Amy’s class was a pretty straightforward technique lesson. Our homework was the start of a basic colorwork hat, moving on to using the second color in class. Amy provided instruction on how to capture longer “floats,” or the long runs between colors, and stressed the importance of keeping an even tension in both your right and left hands. I will need to practice this more, as knitting with my left hand is like learning to knit all over again, but I now feel confident enough to attempt a colorwork pattern.
Veera provided an overview of basic color theory, as well as her insights into mixing both complementary and contrasting colors, especially when using hand-dyed yarns. I enjoyed seeing the examples from her own designs (such as her Stripe Study Shawl, pictured above) and, during our in-class exercise, encouraged one of my classmates to pair her earthy green with a bright yellow and melon color.
Of course, I had to show off one of my favorite FOs, Veera’s Urban, which she was thrilled to see in person, as she’s only seen photos of the projects on Ravelry.
My dyeing class was probably the best one of the weekend. While I’ve had some experience with kettle dyeing and hand painting yarn, Felicia provided some practical information on using the right ratio of dye to fiber weight, as well as techniques to use for creating layered colors. Much of this will be in her newly-published book, Dyeing to Spin & Knit (disclosure: this is an Amazon affiliate link) which I can’t wait to get my hands on. If it’s anything like her in-person class, this book will be indispensable.
We started off the hands-on portion of the class by creating a set of mini skein gradients. As there was limited space and time, we had to split into groups of three and each create one color value (the lightness or darkness) of the gradient. Felicia had already mixed the dye powder and water, so we just had to measure out the right amount for our specific color value.
For the other techniques — low-water emersion dyeing and resist dyeing, in which you twist and untwist the skeins to get a more subtle dispersion of color — we had to choose color by committee, and ended up each make a contribution. Luckily, I was paired with some experienced classmates, including Sharon of Knit Style Yarns. For the low-water emersion skeins, we decided on orangey pink, medium blue, purple and yellow to create what I first dubbed Funfetti cake and which I later decided was very My Little Pony-esque. Our layered color started off with a short dip in light pink dye, followed by a jammy purple, mixed by yours truly, and a lighter violet.
The class definitely inspired me do some more dyeing myself and experiment with the techniques while making my own color choices.
Of course, no VKL would be complete without a trip or two (or three) to the marketplace.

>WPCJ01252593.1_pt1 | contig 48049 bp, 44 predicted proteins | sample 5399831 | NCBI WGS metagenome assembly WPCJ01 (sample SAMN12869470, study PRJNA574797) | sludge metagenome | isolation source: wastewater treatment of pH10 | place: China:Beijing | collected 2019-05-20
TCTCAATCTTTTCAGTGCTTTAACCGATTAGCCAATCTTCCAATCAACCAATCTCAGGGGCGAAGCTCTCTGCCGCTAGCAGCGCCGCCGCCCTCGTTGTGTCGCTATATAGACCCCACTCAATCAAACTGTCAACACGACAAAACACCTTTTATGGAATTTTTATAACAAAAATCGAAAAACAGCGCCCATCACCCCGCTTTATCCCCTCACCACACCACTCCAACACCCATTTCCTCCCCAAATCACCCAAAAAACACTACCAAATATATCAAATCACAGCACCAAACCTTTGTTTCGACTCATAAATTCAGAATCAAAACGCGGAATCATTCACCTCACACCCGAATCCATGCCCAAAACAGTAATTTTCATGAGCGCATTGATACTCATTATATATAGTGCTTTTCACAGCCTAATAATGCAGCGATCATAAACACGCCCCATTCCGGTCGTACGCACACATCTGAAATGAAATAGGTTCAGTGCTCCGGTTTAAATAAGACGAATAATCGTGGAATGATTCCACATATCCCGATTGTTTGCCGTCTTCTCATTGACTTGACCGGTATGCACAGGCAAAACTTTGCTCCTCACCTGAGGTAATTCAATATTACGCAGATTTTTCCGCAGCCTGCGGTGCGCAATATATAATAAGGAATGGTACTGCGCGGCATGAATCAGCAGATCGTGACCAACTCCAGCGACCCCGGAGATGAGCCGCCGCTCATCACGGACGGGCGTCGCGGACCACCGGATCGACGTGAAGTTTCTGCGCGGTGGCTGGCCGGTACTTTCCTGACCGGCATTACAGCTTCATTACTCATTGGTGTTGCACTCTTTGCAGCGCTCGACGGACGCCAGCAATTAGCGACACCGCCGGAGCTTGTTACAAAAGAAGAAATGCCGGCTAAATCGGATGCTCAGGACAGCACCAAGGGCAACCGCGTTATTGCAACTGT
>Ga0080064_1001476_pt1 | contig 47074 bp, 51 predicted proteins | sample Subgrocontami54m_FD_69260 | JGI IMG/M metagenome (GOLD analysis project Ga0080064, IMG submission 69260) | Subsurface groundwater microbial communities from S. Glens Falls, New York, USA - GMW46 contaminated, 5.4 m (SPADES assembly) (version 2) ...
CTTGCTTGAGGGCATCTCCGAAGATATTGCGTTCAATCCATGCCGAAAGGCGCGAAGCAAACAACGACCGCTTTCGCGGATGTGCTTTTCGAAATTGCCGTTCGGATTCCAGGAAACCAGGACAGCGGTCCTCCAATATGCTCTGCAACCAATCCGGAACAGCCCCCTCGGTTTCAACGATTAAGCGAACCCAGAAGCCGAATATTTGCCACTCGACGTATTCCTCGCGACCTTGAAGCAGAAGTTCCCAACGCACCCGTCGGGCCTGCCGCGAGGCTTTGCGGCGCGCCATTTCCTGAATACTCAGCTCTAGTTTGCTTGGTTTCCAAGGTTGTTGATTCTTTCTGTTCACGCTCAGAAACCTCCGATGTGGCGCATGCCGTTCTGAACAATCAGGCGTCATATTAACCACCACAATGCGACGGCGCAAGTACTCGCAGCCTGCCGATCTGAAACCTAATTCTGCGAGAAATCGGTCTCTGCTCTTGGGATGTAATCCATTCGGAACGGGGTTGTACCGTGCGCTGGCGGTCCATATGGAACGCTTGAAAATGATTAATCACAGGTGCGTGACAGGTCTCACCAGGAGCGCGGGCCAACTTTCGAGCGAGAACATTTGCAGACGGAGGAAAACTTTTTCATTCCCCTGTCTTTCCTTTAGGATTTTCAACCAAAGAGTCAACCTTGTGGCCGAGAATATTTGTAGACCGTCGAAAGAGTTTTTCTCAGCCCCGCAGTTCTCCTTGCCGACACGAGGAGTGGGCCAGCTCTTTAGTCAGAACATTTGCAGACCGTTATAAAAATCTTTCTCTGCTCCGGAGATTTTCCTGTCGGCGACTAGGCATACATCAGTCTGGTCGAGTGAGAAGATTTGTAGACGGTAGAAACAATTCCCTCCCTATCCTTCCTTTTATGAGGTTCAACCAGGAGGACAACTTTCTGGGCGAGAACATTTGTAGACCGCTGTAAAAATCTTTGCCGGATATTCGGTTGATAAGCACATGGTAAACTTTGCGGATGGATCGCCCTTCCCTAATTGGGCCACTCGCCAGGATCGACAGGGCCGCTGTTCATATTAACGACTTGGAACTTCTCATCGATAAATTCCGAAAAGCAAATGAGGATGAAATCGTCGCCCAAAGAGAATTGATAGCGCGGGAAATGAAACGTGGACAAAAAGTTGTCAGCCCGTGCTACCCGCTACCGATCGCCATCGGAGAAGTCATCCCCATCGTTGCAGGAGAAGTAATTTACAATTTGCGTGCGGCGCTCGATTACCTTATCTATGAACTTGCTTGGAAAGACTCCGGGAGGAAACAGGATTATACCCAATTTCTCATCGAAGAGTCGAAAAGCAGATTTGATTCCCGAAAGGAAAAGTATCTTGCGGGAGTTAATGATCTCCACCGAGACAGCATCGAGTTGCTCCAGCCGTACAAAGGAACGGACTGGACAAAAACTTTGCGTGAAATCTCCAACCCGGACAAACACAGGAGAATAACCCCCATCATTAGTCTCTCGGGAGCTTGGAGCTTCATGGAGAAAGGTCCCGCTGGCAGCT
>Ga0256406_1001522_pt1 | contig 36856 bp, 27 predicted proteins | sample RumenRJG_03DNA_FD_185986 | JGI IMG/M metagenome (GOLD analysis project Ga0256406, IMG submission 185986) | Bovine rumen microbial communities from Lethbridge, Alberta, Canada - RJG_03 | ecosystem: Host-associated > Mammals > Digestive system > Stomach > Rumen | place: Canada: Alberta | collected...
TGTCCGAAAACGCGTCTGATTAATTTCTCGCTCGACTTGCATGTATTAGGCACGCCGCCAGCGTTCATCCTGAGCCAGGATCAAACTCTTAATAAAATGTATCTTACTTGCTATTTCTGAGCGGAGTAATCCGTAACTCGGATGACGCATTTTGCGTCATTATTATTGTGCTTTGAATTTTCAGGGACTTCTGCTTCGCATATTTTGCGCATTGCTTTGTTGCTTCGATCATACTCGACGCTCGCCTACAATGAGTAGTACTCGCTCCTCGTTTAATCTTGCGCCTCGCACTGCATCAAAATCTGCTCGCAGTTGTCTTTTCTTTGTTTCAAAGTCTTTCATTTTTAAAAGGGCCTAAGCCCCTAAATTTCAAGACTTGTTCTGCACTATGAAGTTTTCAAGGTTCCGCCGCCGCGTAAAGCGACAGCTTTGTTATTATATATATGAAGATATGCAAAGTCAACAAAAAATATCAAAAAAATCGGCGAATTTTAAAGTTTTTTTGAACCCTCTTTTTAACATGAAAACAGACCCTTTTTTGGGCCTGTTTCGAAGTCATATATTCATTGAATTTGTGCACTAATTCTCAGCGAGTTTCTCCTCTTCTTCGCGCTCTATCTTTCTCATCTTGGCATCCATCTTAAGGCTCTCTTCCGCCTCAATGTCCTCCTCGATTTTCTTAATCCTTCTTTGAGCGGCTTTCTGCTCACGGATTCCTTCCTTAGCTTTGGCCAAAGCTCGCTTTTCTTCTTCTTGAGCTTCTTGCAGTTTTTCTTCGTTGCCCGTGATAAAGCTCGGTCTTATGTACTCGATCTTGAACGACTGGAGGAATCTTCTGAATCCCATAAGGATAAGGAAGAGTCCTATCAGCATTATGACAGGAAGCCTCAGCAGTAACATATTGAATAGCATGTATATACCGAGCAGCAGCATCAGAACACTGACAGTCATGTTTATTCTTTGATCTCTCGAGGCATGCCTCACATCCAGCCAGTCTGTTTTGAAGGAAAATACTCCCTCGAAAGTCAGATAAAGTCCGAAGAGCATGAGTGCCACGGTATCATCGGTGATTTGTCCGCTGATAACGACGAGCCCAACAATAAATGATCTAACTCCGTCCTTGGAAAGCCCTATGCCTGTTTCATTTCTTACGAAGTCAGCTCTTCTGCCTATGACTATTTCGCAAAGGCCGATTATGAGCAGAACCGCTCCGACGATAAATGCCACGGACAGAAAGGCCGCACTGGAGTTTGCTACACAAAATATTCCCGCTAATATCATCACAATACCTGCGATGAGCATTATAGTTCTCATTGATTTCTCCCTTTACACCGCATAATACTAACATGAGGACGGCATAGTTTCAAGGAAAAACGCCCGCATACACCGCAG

I spent a fair bit of time in the Backyard Fiberworks booth, as a tiny portion of it had some Indie Untangled merch! I had teamed up with Alice, and Vicki of That Clever Clementine, on some special Indie Untangled kits that were available at the show. The kits were a big hit, and I was also thrilled to see the rest of Alice’s yarn get scooped up — the booth was very popular. She had some wonderful sock yarn mini-skein sets that were perfect for one of Melanie Berg’s designs. I snagged a pinky purply set called Dove in a Plum Tree and a light pink semisolid called Mallow to make On the Spice Market.
Aside from Backyard, I loved taking in the Neighborhood Fiber Co. booth (I’d heard at Rhinebeck that Karida wasn’t going to be at VKL this year, but luckily she ended up changing her mind!). I fell in love with a sample she had of Olga Buraya-Kefelian’s Boko-Boko Cowl, knit with Neighborhood Fiber Co. Studio Sock yarn held together with Chromium, which has steel wool to make the little points stand up. It was such a deviation from the patterns I’m normally drawn to, but it was so sculptural and interesting that I had to make it. I feel like it could be a great stand-in for a statement necklace, with the bonus of keeping me warm.
Speaking of necklaces, I was very impressed by the products at Knitten Jen’s Beads. She had kits to make your own beaded beads (wooden beads covered in beaded stockinette stitch fabric), ready-to-string beads and finished pieces. I couldn’t decide whether I wanted to DIY it or get a ready-made necklace, but I was definitely intrigued.
I also paid a visit to the Yarn Culture booth, which focused on a small collection of indies, and learned that my favorite discovery from last year’s VKL, Crave Yarn, has branched out with a new venture called Brim Collections, featuring gorgeous mill-dyed skeins and coordinating patterns. I am hoping to learn more from Amor of Crave/Brim Collections and will report on it further…
Aside from classes and shopping, my weekend was rounded out by many familiar faces (on Saturday, I could barely get to the elevators without seeing someone I knew from my various knitting circles) and spending time with my nearby knitting friends.
One of my favorite parts of the Indie Untangled trunk show at Woolyn a couple of months ago was getting to spend time with Alice of Backyard Fiberworks. You may know Alice from her creative Instagram Advent promotion, her dreamy American-grown Cormo fingering or her beautiful speckled sock yarns. If you don’t know her work, you should get to know it.